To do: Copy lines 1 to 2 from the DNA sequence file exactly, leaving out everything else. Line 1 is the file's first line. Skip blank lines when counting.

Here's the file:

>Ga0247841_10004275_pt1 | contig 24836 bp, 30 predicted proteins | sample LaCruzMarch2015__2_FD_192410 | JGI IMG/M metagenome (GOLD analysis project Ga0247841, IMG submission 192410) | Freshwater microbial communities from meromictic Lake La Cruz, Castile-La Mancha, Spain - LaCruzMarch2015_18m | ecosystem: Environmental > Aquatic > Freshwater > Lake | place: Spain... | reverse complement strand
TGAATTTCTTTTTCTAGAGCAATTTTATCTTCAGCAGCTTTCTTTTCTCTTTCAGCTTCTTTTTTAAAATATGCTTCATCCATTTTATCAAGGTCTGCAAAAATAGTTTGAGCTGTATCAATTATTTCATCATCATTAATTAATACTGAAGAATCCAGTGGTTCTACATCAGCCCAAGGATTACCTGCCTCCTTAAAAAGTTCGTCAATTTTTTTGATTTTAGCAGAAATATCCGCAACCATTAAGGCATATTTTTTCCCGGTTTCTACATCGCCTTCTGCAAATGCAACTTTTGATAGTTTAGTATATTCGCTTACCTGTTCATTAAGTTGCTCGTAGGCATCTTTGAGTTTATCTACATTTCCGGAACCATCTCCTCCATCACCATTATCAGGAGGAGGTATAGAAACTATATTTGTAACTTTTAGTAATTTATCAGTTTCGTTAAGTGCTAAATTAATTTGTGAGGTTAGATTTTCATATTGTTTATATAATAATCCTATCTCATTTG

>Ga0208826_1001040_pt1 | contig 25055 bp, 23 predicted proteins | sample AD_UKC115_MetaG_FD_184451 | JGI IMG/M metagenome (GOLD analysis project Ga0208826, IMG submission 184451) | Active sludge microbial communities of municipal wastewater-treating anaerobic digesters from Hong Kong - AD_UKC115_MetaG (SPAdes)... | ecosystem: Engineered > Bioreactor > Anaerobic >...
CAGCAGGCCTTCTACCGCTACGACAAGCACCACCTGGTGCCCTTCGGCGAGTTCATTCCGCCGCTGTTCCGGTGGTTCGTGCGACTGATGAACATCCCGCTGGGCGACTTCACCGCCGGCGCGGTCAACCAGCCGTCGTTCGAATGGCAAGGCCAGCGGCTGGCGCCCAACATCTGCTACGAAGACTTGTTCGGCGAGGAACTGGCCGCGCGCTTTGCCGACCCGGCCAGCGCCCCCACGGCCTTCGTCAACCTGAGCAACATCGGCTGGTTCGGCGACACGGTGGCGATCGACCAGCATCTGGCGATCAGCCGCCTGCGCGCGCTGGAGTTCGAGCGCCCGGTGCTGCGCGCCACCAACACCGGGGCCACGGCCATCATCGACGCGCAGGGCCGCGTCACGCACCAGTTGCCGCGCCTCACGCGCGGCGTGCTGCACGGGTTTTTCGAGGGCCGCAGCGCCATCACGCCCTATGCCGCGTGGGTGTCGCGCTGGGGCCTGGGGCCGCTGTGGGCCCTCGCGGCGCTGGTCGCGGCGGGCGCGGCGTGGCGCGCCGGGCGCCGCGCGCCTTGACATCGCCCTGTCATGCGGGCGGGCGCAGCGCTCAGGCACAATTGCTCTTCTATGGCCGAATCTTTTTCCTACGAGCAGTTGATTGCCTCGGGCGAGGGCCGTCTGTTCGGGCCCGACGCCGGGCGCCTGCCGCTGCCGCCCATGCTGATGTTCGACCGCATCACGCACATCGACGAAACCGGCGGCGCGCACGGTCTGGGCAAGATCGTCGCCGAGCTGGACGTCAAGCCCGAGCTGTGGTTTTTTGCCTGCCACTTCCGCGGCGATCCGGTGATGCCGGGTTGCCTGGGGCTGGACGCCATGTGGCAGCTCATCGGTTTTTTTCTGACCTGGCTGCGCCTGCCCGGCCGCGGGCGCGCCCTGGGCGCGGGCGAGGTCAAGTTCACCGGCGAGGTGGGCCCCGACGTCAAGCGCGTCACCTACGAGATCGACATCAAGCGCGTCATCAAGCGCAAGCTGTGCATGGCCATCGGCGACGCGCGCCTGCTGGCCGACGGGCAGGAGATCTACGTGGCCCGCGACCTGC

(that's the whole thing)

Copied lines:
>Ga0247841_10004275_pt1 | contig 24836 bp, 30 predicted proteins | sample LaCruzMarch2015__2_FD_192410 | JGI IMG/M metagenome (GOLD analysis project Ga0247841, IMG submission 192410) | Freshwater microbial communities from meromictic Lake La Cruz, Castile-La Mancha, Spain - LaCruzMarch2015_18m | ecosystem: Environmental > Aquatic > Freshwater > Lake | place: Spain... | reverse complement strand
TGAATTTCTTTTTCTAGAGCAATTTTATCTTCAGCAGCTTTCTTTTCTCTTTCAGCTTCTTTTTTAAAATATGCTTCATCCATTTTATCAAGGTCTGCAAAAATAGTTTGAGCTGTATCAATTATTTCATCATCATTAATTAATACTGAAGAATCCAGTGGTTCTACATCAGCCCAAGGATTACCTGCCTCCTTAAAAAGTTCGTCAATTTTTTTGATTTTAGCAGAAATATCCGCAACCATTAAGGCATATTTTTTCCCGGTTTCTACATCGCCTTCTGCAAATGCAACTTTTGATAGTTTAGTATATTCGCTTACCTGTTCATTAAGTTGCTCGTAGGCATCTTTGAGTTTATCTACATTTCCGGAACCATCTCCTCCATCACCATTATCAGGAGGAGGTATAGAAACTATATTTGTAACTTTTAGTAATTTATCAGTTTCGTTAAGTGCTAAATTAATTTGTGAGGTTAGATTTTCATATTGTTTATATAATAATCCTATCTCATTTG